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Eye-witness remembers the moment a deafening German air raid hit the North East

A 1940s view of Seaham.
A 1940s view of Seaham.

It was a warm day in August when Les Alexander played in the streets of Seaham in war-torn Britain.

It’s what seven-year-olds did. But what happened next was a scene he would never forget.

Les Alexander in his younger days.

Les Alexander in his younger days.

Les ran for his life into an Anderson shelter as the skies above turned black with German aircraft.

He and a friend feared they were going to die as the Nazis mounted a surprise attack on North East airfields in August 1940.

Today Les, now 85, re-lived his memory of that day in the first of a two-part look back.

Britain was at war but it hadn’t really reached the North East yet.

Soon the anti-aircraft guns seemed to be all around, producing a deafening noise mixed together with exploding bombs, screaming aircraft engines and the rattle of their gunfire. Crows and rooks from Dawdon Dene were in a panic and every bird was airborne and calling out in their fright

Les Alexander

Yes, the sirens had sounded during July and August 1940. But each time, the all-clear had come soon after without any drama. The Germans seemed to be more intent on searching the coast for convoys.

But all that changed on the morning of Thursday, August 15. The Luftwaffe sprang a surprise attack on the North East.

The main attacking force arrived over Holy Island and turned south.

Defence radar stations had never seen the like before and could not say exactly how many aircraft were involved, but it was obviously a large number.

By the time the raiders reached Seaham, the “sky was black with aircraft,” said Les, who was out playing with a friend in Beech Crescent, Parkside.

The sirens sounded. Les and his pal headed for the air raid shelter at the back of his pal’s house.

“There did not seem to be any cause for concern,” said Les. “Everyone was getting used to ‘warning’ and ‘all clear’ sirens.

“We ran back over the road and climbed down into the Anderson shelter. We sat together on the long bunk bed next to my friend’s mother while his dad sat by the wooden door fixed to the corrugated steel entrance.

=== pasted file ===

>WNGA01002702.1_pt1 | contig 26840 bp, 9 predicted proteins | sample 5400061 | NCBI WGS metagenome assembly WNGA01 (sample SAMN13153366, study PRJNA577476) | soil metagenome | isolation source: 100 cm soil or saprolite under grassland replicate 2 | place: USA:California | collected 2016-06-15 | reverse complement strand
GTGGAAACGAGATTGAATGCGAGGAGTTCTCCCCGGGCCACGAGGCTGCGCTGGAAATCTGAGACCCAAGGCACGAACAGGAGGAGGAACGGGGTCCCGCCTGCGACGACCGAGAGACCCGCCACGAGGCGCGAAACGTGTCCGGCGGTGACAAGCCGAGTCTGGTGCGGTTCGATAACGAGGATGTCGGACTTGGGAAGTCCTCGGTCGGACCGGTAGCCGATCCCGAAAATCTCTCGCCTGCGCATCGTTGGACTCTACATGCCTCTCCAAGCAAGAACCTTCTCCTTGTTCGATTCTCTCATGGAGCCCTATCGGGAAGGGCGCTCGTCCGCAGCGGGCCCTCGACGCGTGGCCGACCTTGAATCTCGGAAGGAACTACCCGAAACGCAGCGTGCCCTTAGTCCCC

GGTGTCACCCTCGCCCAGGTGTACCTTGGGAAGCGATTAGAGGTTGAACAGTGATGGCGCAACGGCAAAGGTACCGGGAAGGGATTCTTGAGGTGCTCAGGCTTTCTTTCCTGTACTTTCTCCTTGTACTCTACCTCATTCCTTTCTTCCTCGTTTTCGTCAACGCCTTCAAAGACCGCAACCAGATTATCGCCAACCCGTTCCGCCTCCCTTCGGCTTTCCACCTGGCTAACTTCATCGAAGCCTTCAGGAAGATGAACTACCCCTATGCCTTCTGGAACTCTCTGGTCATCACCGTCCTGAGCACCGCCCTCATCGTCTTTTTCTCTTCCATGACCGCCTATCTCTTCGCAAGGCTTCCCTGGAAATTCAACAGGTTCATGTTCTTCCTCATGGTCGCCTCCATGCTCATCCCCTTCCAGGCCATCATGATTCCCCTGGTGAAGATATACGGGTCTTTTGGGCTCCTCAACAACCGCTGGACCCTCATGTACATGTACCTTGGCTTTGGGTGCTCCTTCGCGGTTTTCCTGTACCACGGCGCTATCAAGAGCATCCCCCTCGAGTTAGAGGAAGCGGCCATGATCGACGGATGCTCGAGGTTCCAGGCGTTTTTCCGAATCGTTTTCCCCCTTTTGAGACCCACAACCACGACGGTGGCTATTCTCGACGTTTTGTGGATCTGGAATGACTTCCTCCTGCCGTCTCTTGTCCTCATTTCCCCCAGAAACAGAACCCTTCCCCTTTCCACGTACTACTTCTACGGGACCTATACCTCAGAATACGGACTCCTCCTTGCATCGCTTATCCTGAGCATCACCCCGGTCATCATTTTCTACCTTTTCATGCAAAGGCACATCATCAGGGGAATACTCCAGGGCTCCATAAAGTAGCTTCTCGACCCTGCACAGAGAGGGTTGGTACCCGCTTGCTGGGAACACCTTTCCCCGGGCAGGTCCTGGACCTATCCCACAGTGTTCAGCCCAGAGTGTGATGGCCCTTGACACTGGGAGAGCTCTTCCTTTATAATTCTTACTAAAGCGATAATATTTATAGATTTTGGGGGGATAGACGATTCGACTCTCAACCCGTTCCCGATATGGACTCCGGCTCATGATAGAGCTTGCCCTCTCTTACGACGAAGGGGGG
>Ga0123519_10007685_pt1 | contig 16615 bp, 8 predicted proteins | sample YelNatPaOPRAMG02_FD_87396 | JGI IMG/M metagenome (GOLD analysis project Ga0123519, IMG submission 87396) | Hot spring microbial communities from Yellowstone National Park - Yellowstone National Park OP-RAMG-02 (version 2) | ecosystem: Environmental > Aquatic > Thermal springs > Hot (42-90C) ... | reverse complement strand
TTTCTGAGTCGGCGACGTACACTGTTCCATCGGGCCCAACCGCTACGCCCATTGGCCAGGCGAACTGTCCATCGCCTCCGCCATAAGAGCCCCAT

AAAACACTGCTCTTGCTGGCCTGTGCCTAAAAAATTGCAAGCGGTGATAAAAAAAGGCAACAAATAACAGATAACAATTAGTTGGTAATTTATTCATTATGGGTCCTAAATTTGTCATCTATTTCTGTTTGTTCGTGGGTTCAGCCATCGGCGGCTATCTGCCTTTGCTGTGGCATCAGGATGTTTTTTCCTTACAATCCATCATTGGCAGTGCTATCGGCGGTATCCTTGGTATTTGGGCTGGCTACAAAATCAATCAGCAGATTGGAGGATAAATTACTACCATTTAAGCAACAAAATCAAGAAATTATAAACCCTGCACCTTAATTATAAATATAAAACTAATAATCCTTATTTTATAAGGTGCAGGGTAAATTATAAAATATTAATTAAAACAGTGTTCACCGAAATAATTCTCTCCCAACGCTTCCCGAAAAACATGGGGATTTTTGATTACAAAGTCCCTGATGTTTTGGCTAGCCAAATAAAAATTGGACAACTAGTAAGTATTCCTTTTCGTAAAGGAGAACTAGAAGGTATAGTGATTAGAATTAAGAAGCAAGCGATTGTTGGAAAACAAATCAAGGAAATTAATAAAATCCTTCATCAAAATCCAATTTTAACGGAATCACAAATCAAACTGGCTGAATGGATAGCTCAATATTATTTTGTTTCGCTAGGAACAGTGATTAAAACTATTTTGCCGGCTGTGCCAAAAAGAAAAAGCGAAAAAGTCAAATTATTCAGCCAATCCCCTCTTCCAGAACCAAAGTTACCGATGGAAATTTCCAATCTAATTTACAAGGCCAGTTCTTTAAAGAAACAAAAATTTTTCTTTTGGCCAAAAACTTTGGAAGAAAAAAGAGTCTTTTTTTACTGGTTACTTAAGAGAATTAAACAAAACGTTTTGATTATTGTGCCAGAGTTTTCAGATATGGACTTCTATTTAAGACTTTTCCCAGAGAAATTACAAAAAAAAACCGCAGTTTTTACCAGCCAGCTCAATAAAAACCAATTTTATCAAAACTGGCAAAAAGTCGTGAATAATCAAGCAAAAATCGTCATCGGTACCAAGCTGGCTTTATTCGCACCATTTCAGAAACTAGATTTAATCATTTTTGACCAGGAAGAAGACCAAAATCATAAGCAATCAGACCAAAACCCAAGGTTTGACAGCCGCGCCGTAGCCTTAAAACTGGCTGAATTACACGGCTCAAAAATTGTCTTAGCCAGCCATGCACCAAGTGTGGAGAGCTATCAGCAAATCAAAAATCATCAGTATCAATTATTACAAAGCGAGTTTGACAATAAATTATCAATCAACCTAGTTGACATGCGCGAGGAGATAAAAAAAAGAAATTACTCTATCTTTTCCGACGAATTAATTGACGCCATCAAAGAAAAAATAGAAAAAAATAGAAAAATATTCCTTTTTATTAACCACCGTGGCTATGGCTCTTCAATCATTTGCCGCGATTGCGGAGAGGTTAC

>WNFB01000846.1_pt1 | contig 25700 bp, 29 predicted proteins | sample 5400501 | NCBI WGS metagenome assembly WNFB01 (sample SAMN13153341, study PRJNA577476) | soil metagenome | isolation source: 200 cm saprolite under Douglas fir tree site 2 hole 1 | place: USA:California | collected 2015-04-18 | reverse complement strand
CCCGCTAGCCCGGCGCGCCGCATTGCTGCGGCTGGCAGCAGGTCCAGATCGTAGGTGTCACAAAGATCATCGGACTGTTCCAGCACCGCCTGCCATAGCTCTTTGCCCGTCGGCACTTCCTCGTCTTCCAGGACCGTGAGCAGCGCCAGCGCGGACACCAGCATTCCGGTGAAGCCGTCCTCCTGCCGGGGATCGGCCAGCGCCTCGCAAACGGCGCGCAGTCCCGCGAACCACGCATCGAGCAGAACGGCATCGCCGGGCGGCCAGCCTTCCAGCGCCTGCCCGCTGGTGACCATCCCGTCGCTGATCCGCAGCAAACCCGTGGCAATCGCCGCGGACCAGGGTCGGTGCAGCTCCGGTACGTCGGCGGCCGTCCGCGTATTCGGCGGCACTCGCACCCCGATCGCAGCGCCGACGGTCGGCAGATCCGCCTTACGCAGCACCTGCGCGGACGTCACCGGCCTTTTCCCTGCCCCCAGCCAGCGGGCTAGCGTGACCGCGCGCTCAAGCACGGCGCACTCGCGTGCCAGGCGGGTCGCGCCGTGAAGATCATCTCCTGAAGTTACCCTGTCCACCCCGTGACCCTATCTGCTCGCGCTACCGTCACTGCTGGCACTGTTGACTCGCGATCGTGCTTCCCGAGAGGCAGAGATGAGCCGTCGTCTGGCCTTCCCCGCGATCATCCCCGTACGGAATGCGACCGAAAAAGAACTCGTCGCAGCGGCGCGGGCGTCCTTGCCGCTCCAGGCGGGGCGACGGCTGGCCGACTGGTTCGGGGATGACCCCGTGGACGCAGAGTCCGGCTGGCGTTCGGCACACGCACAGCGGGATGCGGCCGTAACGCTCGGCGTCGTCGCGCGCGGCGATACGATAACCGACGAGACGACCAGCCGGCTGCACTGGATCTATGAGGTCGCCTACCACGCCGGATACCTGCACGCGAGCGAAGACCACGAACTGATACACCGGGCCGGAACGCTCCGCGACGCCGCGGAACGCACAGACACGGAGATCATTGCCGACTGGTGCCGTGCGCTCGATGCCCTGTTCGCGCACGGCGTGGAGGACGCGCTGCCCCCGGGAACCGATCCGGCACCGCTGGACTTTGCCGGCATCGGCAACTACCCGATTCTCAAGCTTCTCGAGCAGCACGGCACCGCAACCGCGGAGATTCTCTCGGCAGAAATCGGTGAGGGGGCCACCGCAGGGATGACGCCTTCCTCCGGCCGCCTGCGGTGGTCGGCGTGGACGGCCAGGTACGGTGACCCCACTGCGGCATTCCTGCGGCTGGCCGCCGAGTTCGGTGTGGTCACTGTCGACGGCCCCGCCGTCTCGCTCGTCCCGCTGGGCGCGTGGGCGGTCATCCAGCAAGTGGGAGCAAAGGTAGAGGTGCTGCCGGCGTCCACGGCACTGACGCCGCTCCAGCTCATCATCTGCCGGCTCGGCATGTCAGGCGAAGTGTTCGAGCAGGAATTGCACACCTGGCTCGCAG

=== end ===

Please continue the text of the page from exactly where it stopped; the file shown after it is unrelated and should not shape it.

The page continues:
“Within two or three minutes, the sound of anti-aircraft gunfire could be heard in the distance. Soon the anti-aircraft guns seemed to be all around, producing a deafening noise mixed together with exploding bombs, screaming aircraft engines and the rattle of their gunfire. Crows and rooks from Dawdon Dene were in a panic and every bird was airborne and calling out in their fright.”

The mother of Les’s friend got the boys to get down lower and covered their heads with cushions, as she crouched over them.

“We were both crying and scared that we were going to die,” said Les.

After what must have seemed like a lifetime, the terrible noise died away and the two boys came out from under the cushions.

“The all-clear sounded and I ran back across the road into the arms of my mother and father; they were safe.”

But the surprise raid had left behind a devastating legacy.

In Les’s house alone, the vibration from the bombs and the gunfire had brought down all the soot in the chimney and was piled high across the hearth and rug.

Houses in Ilchester Street, Stavordale Street and Fenwick’s Row had been hit by bombs and a number of people had been killed.

Four people in one house were among those to die. In the same street, a mother and a daughter were both killed and yet the mother’s 18-month-old baby survived with minor injuries. Numerous others were taken to hospital for treatment.

Dawdon Parish Church was damaged by a bomb and a large hole was made in the north wall.

The roof was damaged and so was the vicarage next to the church.

Soon, Les and his pal were back in the street as the children of Seaham began discussing what had happened.

Some older boys told them there was lots of shrapnel in Parkside.

Les went to get a paper bag to keep them in and off the lads went to take a look. “We started picking up the jagged edged pieces of shell fragments,” said Les.

“The pieces were very hot and holding the paper bag for more than a few minutes was difficult.”

As the raid ended, the German planes headed out over the North Sea and one Heinkel was harassed all the way by three Hurricanes. It came down in the sea just off the coast at Dawdon.

It lay on the surface for a while before sinking and, despite a lifeboat being launched, no survivors were found.

Next week – unexploded bombs near Daphne Crescent.